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Friends recall Martin Sathre as mentor, icon

Martin Sathre

BEMIDJI - Amidst a world of mediocrity, there exist those who live their lives with grace, dedication, and goodwill. Some call them role models, while others refer to them as idols. A more accurate definition may simply be "hero."

On Wednesday, friends remember Martin Sathre, who died Sunday at age 87, as a Bemidji icon who worked tirelessly as a community steward, public servant and humanitarian.

"Everyone loved him," Kevin Cease said. "He had this amazing humble personality. He was a mentor."

After graduating from Bemidji High School in 1943, Sathre served three years in the U.S. Army before returning to his hometown, where he schooled at Northern Business College and began working as an abstractor at his father's company, Sathre Title and Abstract.

Sathre helped his father turn the business into a five-county abstract, title insurance and real estate closing company. His obituary, which published in Wednesday's Pioneer, said during his career Sathre gave advice to thousands of people buying and selling real estate.

"He was pretty wonderful," Jim Smyithe of Sathre Title Abstract recalled Wednesday. "It's hard to put in words."

An honorary member of the American and Minnesota Land Title associations, Sathre also served as president of Minnesota Land Title in 1984.

"He put a lot of time and a lot of effort in it," Smyithe said.

Smyithe, who began his career at Sathre Title and Abstract in 1990, bought the company from Sathre.

"Martin was highly regarded by everyone who knew him," Smyithe said, "He was an icon in our business - pretty much everywhere else, too."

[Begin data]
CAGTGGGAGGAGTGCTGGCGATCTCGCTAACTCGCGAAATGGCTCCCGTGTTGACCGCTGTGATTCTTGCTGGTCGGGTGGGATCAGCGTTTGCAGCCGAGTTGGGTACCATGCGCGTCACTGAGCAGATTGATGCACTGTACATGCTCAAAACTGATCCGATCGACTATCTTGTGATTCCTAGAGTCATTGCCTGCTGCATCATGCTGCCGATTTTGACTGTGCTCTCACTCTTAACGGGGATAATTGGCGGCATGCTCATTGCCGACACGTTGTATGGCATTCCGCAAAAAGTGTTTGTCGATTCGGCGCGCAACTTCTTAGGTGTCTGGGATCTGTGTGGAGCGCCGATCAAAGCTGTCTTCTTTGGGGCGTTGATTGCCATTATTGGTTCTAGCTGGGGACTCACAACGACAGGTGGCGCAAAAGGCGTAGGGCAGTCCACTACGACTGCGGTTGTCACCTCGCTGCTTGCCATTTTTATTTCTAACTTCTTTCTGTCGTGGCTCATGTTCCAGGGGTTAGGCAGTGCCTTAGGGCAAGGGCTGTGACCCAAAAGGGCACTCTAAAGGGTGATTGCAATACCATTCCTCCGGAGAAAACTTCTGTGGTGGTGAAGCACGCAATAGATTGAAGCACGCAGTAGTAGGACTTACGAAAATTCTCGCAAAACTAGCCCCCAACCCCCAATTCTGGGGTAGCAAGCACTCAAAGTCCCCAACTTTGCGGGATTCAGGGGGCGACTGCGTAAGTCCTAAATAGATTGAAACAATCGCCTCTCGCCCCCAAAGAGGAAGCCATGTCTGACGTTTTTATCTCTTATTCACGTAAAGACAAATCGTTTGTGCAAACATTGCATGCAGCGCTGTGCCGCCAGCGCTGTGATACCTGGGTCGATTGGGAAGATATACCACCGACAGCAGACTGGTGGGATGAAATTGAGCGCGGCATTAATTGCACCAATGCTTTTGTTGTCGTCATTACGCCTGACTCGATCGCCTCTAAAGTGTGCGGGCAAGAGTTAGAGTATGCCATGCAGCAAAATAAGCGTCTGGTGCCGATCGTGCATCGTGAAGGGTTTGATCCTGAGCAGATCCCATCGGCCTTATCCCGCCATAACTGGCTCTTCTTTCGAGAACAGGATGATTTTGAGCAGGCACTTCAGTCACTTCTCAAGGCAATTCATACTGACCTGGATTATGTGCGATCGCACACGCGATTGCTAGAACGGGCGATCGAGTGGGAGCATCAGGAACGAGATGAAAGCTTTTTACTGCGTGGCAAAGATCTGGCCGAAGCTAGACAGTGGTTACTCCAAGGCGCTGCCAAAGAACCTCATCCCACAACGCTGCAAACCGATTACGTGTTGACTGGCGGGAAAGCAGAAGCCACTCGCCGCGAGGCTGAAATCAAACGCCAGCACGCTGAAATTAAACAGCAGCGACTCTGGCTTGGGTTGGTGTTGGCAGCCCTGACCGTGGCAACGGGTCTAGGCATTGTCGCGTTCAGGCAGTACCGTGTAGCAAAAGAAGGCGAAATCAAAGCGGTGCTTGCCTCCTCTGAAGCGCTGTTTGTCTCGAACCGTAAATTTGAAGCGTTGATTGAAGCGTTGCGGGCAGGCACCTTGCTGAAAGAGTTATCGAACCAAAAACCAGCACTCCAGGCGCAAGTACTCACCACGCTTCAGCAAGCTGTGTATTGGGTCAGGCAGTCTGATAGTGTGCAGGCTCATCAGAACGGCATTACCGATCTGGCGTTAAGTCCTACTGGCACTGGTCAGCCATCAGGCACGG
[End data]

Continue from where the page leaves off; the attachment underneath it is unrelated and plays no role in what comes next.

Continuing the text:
In 1949, Sathre married Dorothy Muckala. The couple had two sons and a daughter.

Sathre's loyalty and commitment to the municipal and communal aspects of Bemidji remain celebrated.

He worked as Bemidji's treasurer from 1951-52 before serving a term on the Bemidji City Council. He also worked as Deputy Register of Deeds from 1952-60, state president of the Minnesota Association of Register of Deeds, Beltrami County recorder from 1961-82, and Beltrami County emergency services director in 1984.

In addition to his role in government, Sathre was a member of American Legion Post No. 14, VFW Post No. 1260, Bemidji Jaycees and served on the Bemidji Development and the First Federal Bank boards. He was elected the Jaycees' Man of the Year in 1952 and was scoutmaster for Boy Scout Troup No. 23.

Martin Sathre was the head along with Charlie Naylor (who has also passed) of Bemidji Development Corp, a volunteer based organization. BDC helped construct and develop the Bemidji Industrial Park, and the businesses in the park..

"Although Charlie Naylor was more vocal about the organization, Martin was the main source of knowledge," Dave Hengel, executive director for Greater Bemidji said. "The Industrial Park, and all businesses within were touched by Bemidji Development Corp, and through that, by Martin and Charlie."

"He was quiet and humble, a steward of the truth," Hengel added. "Martin was a leader that Bemidji needed, and continues to need."

Friends said Sathre's dedication to the Bemidji community went back to his own beginning.

"His dad (Elias) was a charter member of the Bemidji Rotary club," said Kevin Cease, adding that Martin Sathre joined the club as a young man. "He's been an integral part of the community ever since."

Larry Young, a long-time member and past president of the Bemidji Rotary Club, noted that Sathre's more than 60 years as a Rotarian was remarkable.

"He was very active in Rotary," said Young, "He probably held every position there is at a local level."

Sathre found passion in many things, one of them being history that surrounded Bemidji, friends recalled.

"He had the history pretty much in his head," Young said, who always saw Sathre as a "grey-haired person of distinction."

Through his kindness and genuine nature, Sathre continued to support the Bemidji area through his involvement with the Bemidji Development Corporation and Industrial Park.

Martin Sathre is survived by his wife, Dorothy, two sons, Jerry and Michael, and daughter, Kaye.

"He was very instrumental in a lot of people's lives," Smyithe offered, "He was about what was right with the world."

Memorial services will be at 10:30 a.m. today at Bemidji's United Methodist Church. He will be buried with military honors at Greenwood Cemetery.